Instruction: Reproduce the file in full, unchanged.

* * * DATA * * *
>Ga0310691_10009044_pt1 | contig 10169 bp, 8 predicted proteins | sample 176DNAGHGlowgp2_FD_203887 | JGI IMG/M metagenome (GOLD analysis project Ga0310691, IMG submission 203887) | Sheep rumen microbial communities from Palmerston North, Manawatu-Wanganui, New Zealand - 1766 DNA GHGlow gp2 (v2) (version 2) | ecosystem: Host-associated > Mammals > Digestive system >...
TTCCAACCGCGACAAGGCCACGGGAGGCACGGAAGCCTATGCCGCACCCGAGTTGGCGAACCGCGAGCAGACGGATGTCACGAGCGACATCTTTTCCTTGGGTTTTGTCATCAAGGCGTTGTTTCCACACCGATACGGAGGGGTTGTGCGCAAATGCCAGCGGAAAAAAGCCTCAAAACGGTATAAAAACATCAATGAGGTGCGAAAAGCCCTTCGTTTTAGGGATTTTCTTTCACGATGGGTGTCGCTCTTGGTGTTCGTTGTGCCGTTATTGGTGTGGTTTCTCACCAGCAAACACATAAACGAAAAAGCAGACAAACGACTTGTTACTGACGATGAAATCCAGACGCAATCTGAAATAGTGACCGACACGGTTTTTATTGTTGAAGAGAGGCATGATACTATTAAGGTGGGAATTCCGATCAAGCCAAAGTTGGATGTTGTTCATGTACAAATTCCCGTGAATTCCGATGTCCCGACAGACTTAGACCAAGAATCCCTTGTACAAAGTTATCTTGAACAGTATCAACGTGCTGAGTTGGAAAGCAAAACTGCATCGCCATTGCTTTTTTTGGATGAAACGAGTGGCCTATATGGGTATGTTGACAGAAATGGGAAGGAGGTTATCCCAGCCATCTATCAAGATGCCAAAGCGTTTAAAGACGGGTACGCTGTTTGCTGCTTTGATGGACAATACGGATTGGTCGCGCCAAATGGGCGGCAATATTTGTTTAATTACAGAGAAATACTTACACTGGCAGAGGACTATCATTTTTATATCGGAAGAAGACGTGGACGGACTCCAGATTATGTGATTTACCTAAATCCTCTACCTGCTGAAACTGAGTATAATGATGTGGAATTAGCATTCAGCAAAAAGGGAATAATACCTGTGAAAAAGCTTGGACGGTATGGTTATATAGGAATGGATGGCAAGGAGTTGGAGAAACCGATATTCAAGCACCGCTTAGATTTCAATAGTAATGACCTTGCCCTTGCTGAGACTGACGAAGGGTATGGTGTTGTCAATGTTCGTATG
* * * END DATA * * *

>Ga0310691_10009044_pt1 | contig 10169 bp, 8 predicted proteins | sample 176DNAGHGlowgp2_FD_203887 | JGI IMG/M metagenome (GOLD analysis project Ga0310691, IMG submission 203887) | Sheep rumen microbial communities from Palmerston North, Manawatu-Wanganui, New Zealand - 1766 DNA GHGlow gp2 (v2) (version 2) | ecosystem: Host-associated > Mammals > Digestive system >...
TTCCAACCGCGACAAGGCCACGGGAGGCACGGAAGCCTATGCCGCACCCGAGTTGGCGAACCGCGAGCAGACGGATGTCACGAGCGACATCTTTTCCTTGGGTTTTGTCATCAAGGCGTTGTTTCCACACCGATACGGAGGGGTTGTGCGCAAATGCCAGCGGAAAAAAGCCTCAAAACGGTATAAAAACATCAATGAGGTGCGAAAAGCCCTTCGTTTTAGGGATTTTCTTTCACGATGGGTGTCGCTCTTGGTGTTCGTTGTGCCGTTATTGGTGTGGTTTCTCACCAGCAAACACATAAACGAAAAAGCAGACAAACGACTTGTTACTGACGATGAAATCCAGACGCAATCTGAAATAGTGACCGACACGGTTTTTATTGTTGAAGAGAGGCATGATACTATTAAGGTGGGAATTCCGATCAAGCCAAAGTTGGATGTTGTTCATGTACAAATTCCCGTGAATTCCGATGTCCCGACAGACTTAGACCAAGAATCCCTTGTACAAAGTTATCTTGAACAGTATCAACGTGCTGAGTTGGAAAGCAAAACTGCATCGCCATTGCTTTTTTTGGATGAAACGAGTGGCCTATATGGGTATGTTGACAGAAATGGGAAGGAGGTTATCCCAGCCATCTATCAAGATGCCAAAGCGTTTAAAGACGGGTACGCTGTTTGCTGCTTTGATGGACAATACGGATTGGTCGCGCCAAATGGGCGGCAATATTTGTTTAATTACAGAGAAATACTTACACTGGCAGAGGACTATCATTTTTATATCGGAAGAAGACGTGGACGGACTCCAGATTATGTGATTTACCTAAATCCTCTACCTGCTGAAACTGAGTATAATGATGTGGAATTAGCATTCAGCAAAAAGGGAATAATACCTGTGAAAAAGCTTGGACGGTATGGTTATATAGGAATGGATGGCAAGGAGTTGGAGAAACCGATATTCAAGCACCGCTTAGATTTCAATAGTAATGACCTTGCCCTTGCTGAGACTGACGAAGGGTATGGTGTTGTCAATGTTCGTATG